On Friday afternoon, during breaks from work, I loaded up the utility in preparation for Saturday - carpentry horse, compressor, nail guns, all the prepared materials for the stud frame.
I was out on site at 7.00 am.
It took me the next hour and a half to unload all the materials,set up the carpentry horse, square it and lay out all the tools.
Just as I was about to start nailing in the studs, two things happened - it started to rain and Ian turned up.
The rain was only a light drizzle and I quickly pulled a tarpaulin over all the tools.
Ian had just bought a new bob cat for his business and was interested in practicing with the unfamiliar controls on the quarry dust at the back of the block - so an advantage to both of us.
The idea is to pile it up in a corner near Ross (he needs about one eighth of it ) and gradually bring in good soil to rehabilitate the ground.
I have been composting everything I can to create a reasonably substantial pile of soil.
We also have a large pile of clay, from the tank cut several years ago.
We will mix this with a load of river sand and dolomite to create more fill.
I returned to my stud frame while Ian unloaded his equipment and made some preparations.
Two hours later I had the studs nailed in and we stopped for a coffee break.
The pile of quary dust was already substantial.
As far as I could tell, Ian was operating at normal speed but he said that the controls were quite novel and he was operating at half speed (well words to that effect).
We seemed to have quite a few coffee breaks today and Ross and Jim dropped in from time to time to see how the new bobcat was going .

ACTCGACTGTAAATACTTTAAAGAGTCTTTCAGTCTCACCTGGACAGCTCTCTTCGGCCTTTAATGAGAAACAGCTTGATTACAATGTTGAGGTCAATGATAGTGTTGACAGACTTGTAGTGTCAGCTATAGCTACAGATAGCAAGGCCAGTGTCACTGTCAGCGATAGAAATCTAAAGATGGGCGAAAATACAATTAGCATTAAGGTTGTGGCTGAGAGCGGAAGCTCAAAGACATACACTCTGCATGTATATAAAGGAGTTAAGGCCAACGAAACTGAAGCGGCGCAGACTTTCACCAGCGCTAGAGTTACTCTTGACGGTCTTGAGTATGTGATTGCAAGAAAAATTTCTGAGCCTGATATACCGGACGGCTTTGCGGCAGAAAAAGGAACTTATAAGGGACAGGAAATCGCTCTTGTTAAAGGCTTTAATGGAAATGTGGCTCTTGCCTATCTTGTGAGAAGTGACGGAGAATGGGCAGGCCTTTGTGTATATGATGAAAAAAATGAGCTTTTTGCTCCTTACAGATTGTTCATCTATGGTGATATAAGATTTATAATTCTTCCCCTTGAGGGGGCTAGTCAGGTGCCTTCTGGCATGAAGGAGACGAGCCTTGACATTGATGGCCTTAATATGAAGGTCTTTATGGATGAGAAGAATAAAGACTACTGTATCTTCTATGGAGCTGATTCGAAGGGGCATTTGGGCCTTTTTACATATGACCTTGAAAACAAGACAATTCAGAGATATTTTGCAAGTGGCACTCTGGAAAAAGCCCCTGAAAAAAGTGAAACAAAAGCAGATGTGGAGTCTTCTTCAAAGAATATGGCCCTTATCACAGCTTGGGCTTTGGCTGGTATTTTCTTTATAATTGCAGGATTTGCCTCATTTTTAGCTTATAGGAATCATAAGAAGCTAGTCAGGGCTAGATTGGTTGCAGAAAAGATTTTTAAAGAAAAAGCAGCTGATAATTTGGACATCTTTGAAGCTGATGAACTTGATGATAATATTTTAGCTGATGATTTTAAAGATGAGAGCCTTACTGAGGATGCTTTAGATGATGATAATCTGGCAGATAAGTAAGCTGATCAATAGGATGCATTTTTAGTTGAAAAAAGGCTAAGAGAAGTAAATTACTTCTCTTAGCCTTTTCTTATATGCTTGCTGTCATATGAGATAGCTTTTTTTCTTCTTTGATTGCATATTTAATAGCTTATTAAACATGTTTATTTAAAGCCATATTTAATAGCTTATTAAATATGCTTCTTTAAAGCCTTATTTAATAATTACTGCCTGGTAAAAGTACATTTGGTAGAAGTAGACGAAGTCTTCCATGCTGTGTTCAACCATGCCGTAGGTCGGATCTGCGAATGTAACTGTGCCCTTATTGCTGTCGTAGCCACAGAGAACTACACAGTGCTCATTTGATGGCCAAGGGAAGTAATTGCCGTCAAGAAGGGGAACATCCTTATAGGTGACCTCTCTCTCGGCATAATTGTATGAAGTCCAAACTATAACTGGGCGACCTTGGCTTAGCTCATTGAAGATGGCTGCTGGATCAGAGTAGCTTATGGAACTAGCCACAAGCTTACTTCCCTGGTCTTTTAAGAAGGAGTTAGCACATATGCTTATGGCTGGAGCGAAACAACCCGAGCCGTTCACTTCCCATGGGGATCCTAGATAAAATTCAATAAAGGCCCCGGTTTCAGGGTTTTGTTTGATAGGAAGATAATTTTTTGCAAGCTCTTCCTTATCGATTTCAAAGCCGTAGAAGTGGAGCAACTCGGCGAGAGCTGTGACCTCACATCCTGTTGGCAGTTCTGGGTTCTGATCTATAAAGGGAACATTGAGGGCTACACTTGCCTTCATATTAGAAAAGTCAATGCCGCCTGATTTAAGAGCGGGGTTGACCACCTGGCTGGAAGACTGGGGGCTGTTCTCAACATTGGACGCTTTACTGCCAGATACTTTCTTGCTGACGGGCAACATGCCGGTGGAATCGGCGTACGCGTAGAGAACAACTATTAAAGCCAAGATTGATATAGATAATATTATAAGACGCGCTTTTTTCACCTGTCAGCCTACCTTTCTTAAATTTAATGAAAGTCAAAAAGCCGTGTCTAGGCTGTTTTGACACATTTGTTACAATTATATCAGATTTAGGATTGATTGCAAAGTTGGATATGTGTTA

I went back to installing the noggings and Ian continued with the quarry dust.
I would have to say that nailing in the noggings is my least favourite job.
I spend a lot of time clamping a supporting beam under the centre line and pulling each stud in to alignment before securing it. Each nogging has to be accurately cut and it is a bit of a scramble crawling in and under the frame to reach each position. Also the nail guns cannot penetrate two layers of jarrah so all the work has to be drilled and hand nailed. A lot of attention has to be given to avoiding blowing the centre width out by 5 or even 10 mm.
We had another coffee break at this point. Ian said he felt that he was starting to master the new controls.
The dump pile has grown substantially.
Now it was time for me to install the strapping.
Fortunately Jim turned up at this point and helped me out.
I had accidentally left the tensioners at home so I was not able to complete the very last nailing process.
This will take me about twenty minutes next weekend.
Finally Ian moved my most recent compost pile on to the main pile to give us a larger dump area.
Both Ian and Ross tell me they know people who need some of the quarry dust - so hopefullly we can gradually give it away.
All in all, a very productive day.
Left at 6.30 pm
Got up at 5.00 am, out to site by 6.45 am, installed the tensioners, completed the bracing, loaded the air compressor onto the utility and returned home by 8.30 am.
Fabricated nine small frames (550 x 300) out of recycled pallet timber to insert between the studs of the frame to be installed this coming Saturday.